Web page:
MARK STEVENSON, Associated Press Writer Mark Stevenson, Associated Press Writer – 23 mins ago
MEXICO CITY – As Mexico struggled against the odds Saturday to contain a strange new flu that has killed as many as 68 and perhaps sickened more than 1,000, it was becoming clearer that the government hasn't moved quickly enough to head off what the World Health Organization said has the potential to become a global epidemic.
The World Health Organization said the outbreak has become a "public health emergency of international concern" and asked countries around the world to step up reporting and surveillance of the disease and implement a coordinated response to contain it.
But Mexicans were dying for weeks at least before U.S. scientists identified the strain — a combination of swine, bird and human influenza that people may have no natural immunity to. Now, even controlling passengers at airports and bus stations may not keep it from spreading, epidemiologists say.
The disease has already reached Texas, California and Kansas, and 24 new suspected cases were reported Saturday in Mexico City alone, where authorities suspended schools and all public events until further notice. More than 500 concerts, sporting events and other gatherings were canceled in the metropolis of 20 million.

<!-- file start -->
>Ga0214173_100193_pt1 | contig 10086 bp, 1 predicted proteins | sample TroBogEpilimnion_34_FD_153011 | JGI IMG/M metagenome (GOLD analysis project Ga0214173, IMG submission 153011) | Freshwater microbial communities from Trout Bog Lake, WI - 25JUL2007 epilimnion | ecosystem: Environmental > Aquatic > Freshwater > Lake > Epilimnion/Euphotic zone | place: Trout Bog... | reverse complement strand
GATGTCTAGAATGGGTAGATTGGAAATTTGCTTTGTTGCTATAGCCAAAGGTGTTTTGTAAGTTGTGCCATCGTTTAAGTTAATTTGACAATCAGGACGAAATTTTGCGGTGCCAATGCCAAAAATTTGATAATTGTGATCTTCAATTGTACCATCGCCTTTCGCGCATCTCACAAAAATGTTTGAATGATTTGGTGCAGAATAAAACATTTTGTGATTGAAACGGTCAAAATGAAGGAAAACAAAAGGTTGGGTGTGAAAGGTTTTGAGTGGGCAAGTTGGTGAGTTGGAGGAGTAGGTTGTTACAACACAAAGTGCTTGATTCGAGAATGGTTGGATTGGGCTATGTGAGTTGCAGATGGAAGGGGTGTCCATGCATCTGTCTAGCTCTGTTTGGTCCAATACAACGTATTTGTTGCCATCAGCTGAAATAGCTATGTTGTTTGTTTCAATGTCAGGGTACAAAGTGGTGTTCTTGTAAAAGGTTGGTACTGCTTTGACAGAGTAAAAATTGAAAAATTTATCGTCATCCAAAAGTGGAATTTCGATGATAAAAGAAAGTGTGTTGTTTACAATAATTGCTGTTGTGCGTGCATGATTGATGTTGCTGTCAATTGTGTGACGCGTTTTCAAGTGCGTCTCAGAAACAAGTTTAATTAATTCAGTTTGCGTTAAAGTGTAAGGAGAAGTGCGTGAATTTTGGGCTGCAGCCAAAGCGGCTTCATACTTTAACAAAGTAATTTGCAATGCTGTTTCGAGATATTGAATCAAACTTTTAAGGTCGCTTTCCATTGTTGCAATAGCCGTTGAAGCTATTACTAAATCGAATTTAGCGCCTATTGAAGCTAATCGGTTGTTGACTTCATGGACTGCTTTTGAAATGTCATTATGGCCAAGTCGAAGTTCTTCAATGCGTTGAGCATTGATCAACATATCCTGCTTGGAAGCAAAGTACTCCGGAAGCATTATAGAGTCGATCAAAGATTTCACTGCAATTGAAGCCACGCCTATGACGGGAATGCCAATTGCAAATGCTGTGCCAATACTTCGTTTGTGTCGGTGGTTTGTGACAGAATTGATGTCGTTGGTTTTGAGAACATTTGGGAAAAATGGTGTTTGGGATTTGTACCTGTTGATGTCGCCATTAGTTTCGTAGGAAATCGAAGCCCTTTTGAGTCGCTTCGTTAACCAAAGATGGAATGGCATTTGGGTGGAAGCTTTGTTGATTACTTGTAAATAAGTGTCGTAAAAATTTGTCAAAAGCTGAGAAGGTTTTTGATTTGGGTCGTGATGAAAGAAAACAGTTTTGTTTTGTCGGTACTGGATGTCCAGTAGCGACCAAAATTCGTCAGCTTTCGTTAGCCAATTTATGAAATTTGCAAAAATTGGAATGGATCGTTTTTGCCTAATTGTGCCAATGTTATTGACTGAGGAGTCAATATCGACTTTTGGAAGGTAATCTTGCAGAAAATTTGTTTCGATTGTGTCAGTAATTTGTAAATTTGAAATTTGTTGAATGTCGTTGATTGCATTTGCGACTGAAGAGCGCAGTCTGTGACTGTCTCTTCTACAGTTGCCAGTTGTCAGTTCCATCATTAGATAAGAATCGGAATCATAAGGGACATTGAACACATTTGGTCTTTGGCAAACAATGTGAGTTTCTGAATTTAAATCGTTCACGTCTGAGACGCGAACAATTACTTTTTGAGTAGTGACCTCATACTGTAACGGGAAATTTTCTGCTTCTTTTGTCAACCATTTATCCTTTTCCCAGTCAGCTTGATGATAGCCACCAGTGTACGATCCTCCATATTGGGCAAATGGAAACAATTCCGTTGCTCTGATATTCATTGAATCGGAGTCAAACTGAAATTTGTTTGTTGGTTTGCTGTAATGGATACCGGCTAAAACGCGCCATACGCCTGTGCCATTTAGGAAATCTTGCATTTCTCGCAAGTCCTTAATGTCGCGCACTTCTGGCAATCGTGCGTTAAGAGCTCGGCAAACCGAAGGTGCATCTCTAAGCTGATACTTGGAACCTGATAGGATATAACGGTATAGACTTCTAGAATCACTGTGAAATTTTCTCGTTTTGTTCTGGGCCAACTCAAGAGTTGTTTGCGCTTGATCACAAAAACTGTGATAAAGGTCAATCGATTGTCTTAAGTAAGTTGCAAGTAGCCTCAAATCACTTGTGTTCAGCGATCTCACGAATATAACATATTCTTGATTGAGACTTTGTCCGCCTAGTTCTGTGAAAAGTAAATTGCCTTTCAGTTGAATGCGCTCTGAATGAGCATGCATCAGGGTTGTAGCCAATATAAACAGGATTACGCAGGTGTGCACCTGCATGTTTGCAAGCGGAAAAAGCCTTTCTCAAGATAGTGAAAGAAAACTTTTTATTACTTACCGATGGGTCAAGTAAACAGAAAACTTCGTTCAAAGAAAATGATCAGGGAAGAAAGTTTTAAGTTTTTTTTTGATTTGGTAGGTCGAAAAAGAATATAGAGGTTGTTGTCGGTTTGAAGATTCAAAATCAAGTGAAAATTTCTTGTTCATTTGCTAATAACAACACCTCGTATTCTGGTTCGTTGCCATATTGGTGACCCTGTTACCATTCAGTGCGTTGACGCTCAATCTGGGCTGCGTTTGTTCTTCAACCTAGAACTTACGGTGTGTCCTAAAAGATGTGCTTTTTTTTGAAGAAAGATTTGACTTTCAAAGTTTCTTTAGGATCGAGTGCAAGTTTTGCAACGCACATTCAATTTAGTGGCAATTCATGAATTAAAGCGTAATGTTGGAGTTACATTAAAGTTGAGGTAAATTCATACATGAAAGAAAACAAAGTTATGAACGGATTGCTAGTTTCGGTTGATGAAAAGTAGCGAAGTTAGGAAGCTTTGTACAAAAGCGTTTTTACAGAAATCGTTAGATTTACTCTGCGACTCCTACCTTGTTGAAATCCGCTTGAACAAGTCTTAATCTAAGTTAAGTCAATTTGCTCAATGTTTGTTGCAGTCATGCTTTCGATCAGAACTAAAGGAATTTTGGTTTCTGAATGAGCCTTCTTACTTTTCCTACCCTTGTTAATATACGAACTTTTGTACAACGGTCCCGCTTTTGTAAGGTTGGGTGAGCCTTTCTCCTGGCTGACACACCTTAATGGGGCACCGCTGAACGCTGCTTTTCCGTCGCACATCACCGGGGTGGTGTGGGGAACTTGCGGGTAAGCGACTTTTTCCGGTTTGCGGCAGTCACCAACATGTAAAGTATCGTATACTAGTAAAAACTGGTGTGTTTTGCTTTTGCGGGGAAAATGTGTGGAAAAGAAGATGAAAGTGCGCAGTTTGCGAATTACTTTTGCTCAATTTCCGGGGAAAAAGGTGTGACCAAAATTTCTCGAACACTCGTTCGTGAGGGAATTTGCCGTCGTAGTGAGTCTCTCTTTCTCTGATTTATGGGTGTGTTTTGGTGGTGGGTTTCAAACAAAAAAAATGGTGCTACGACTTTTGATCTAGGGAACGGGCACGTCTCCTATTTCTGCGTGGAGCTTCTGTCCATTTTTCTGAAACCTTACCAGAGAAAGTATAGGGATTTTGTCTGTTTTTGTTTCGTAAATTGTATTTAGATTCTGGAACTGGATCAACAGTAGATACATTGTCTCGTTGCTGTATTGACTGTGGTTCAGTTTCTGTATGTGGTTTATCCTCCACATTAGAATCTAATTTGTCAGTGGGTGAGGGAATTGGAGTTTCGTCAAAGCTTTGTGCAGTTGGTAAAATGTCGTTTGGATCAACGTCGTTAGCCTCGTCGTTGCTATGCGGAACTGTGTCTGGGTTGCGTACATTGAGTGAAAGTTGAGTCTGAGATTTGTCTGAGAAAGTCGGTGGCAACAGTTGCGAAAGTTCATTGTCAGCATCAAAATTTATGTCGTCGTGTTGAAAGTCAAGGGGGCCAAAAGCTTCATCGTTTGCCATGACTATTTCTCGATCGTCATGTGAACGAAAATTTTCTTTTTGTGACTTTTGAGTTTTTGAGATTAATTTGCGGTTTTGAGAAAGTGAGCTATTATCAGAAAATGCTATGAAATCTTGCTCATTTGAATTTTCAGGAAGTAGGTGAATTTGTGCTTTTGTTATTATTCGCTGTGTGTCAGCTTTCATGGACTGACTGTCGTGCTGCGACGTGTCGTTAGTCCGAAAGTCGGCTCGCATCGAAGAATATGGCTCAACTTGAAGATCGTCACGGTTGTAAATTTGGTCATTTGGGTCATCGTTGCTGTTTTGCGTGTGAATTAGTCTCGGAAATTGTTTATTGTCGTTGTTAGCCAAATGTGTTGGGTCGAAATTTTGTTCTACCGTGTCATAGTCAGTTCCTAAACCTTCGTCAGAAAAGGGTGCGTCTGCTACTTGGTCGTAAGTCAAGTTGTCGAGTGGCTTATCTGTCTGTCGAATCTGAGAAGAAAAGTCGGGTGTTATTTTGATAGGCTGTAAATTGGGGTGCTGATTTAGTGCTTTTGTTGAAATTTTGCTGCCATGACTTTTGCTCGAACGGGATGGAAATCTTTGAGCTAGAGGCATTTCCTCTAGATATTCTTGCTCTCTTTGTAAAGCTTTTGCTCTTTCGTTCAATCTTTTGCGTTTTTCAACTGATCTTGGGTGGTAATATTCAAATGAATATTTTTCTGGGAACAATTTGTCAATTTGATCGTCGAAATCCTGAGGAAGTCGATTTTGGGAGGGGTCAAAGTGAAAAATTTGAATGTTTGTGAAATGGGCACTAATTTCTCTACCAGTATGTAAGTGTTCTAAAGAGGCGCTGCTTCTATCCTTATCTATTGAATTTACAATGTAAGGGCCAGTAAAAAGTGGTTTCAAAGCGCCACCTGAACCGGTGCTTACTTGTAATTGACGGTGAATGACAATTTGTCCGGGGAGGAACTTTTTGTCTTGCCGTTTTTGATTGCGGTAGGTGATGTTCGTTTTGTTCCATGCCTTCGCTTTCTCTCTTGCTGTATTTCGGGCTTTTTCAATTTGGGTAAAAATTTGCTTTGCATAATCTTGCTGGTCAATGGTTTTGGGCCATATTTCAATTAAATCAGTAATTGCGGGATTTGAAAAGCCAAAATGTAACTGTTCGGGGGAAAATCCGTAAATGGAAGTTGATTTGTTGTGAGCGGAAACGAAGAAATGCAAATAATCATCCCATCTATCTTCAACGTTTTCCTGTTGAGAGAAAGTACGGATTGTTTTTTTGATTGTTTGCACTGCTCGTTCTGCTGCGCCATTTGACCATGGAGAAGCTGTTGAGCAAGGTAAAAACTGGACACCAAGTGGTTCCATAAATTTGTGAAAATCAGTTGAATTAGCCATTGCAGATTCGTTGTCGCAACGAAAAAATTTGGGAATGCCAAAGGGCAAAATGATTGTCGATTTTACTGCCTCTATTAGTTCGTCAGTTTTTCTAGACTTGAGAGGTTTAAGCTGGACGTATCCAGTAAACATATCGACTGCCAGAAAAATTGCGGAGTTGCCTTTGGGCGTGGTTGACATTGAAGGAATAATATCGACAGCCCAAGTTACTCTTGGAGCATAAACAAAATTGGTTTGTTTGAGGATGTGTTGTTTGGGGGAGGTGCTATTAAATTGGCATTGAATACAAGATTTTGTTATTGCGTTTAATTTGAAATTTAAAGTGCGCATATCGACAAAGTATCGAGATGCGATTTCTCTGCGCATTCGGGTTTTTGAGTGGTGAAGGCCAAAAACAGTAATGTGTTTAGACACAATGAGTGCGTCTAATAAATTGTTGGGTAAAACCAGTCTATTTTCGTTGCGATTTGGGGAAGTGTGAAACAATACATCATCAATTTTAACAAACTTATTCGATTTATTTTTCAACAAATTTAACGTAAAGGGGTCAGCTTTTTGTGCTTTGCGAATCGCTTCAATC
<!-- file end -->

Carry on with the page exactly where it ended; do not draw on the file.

The Mexican government issued a decree authorizing President Felipe Calderon to invoke special powers letting the Health Department isolate patients and inspect homes, incoming travelers and baggage.
Officials said the decree gives clear legal authority to Health Department workers who might otherwise face reprisals.
Health workers and soldiers joined a broad effort at airports and bus stations to keep people with disease from traveling though or out of the city. But with confirmed swine flu cases in at least 6 states — and possibly as many as 14 — the efforts seemed unlikely to stop the spread of the disease.
At Mexico City's international airport, health workers passed out written questionnaires seeking to identify passengers with flu symptoms. Surgical masks and brochures were handed out at bus and subway stations. The U.S. embassy in Mexico posted a message advising U.S. citizens to avoid large crowds, shaking hands, greeting people with a kiss or using the subway.
Particularly difficult in a metropolis as crowded as Mexico City was the embassy's advice to maintain "a distance of at least six feet from other persons may decrease the risk of exposure."
Early detection and treatment are key to stopping any outbreak. WHO guidance calls for isolating the sick and blanketing everyone around them with antiviral drugs such as Tamiflu.
Now, with patients showing up all across Mexico and its teeming capital, simple math suggests that kind of response is impossible.
Mexico appears to have lost valuable days or weeks in detecting the new virus.
Health authorities started noticing a threefold spike in flu cases in late March and early April, but they thought it was a late rebound in the December-February flu season.